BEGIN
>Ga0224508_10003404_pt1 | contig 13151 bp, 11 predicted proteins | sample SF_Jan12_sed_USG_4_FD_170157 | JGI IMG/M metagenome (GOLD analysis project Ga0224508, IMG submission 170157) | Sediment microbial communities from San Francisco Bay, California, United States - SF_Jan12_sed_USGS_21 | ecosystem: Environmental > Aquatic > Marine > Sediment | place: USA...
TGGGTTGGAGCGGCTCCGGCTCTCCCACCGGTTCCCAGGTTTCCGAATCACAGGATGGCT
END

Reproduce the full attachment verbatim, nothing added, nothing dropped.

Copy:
>Ga0224508_10003404_pt1 | contig 13151 bp, 11 predicted proteins | sample SF_Jan12_sed_USG_4_FD_170157 | JGI IMG/M metagenome (GOLD analysis project Ga0224508, IMG submission 170157) | Sediment microbial communities from San Francisco Bay, California, United States - SF_Jan12_sed_USGS_21 | ecosystem: Environmental > Aquatic > Marine > Sediment | place: USA...
TGGGTTGGAGCGGCTCCGGCTCTCCCACCGGTTCCCAGGTTTCCGAATCACAGGATGGCT